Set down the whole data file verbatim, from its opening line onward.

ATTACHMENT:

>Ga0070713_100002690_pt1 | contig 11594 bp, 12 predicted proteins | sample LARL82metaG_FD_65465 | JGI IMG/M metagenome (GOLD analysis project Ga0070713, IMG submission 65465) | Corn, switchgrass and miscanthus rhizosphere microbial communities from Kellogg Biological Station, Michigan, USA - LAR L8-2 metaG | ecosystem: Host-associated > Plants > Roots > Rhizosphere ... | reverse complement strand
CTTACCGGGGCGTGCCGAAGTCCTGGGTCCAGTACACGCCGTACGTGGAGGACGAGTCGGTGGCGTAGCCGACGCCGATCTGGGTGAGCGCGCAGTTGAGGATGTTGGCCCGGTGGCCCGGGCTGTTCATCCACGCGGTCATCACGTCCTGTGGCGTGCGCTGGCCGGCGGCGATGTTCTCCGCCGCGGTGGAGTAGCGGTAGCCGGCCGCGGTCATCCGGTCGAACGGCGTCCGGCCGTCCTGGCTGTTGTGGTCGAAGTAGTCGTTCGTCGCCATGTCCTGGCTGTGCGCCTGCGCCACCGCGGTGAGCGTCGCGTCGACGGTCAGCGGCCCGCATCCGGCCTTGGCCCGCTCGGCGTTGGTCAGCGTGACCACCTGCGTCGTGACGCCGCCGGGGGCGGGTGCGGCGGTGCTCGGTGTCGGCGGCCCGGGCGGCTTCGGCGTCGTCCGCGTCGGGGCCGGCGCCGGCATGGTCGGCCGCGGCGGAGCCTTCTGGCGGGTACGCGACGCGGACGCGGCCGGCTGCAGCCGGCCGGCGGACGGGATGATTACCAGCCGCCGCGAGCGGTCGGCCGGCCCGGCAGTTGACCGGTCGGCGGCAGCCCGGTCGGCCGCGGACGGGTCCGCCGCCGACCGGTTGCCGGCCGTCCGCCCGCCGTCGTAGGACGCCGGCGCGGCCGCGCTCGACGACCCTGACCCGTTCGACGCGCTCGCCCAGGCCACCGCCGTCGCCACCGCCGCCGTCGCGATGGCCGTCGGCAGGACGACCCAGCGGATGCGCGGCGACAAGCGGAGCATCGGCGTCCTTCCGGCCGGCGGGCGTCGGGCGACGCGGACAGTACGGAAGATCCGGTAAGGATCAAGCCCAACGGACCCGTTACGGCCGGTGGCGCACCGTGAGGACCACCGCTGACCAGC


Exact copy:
>Ga0070713_100002690_pt1 | contig 11594 bp, 12 predicted proteins | sample LARL82metaG_FD_65465 | JGI IMG/M metagenome (GOLD analysis project Ga0070713, IMG submission 65465) | Corn, switchgrass and miscanthus rhizosphere microbial communities from Kellogg Biological Station, Michigan, USA - LAR L8-2 metaG | ecosystem: Host-associated > Plants > Roots > Rhizosphere ... | reverse complement strand
CTTACCGGGGCGTGCCGAAGTCCTGGGTCCAGTACACGCCGTACGTGGAGGACGAGTCGGTGGCGTAGCCGACGCCGATCTGGGTGAGCGCGCAGTTGAGGATGTTGGCCCGGTGGCCCGGGCTGTTCATCCACGCGGTCATCACGTCCTGTGGCGTGCGCTGGCCGGCGGCGATGTTCTCCGCCGCGGTGGAGTAGCGGTAGCCGGCCGCGGTCATCCGGTCGAACGGCGTCCGGCCGTCCTGGCTGTTGTGGTCGAAGTAGTCGTTCGTCGCCATGTCCTGGCTGTGCGCCTGCGCCACCGCGGTGAGCGTCGCGTCGACGGTCAGCGGCCCGCATCCGGCCTTGGCCCGCTCGGCGTTGGTCAGCGTGACCACCTGCGTCGTGACGCCGCCGGGGGCGGGTGCGGCGGTGCTCGGTGTCGGCGGCCCGGGCGGCTTCGGCGTCGTCCGCGTCGGGGCCGGCGCCGGCATGGTCGGCCGCGGCGGAGCCTTCTGGCGGGTACGCGACGCGGACGCGGCCGGCTGCAGCCGGCCGGCGGACGGGATGATTACCAGCCGCCGCGAGCGGTCGGCCGGCCCGGCAGTTGACCGGTCGGCGGCAGCCCGGTCGGCCGCGGACGGGTCCGCCGCCGACCGGTTGCCGGCCGTCCGCCCGCCGTCGTAGGACGCCGGCGCGGCCGCGCTCGACGACCCTGACCCGTTCGACGCGCTCGCCCAGGCCACCGCCGTCGCCACCGCCGCCGTCGCGATGGCCGTCGGCAGGACGACCCAGCGGATGCGCGGCGACAAGCGGAGCATCGGCGTCCTTCCGGCCGGCGGGCGTCGGGCGACGCGGACAGTACGGAAGATCCGGTAAGGATCAAGCCCAACGGACCCGTTACGGCCGGTGGCGCACCGTGAGGACCACCGCTGACCAGC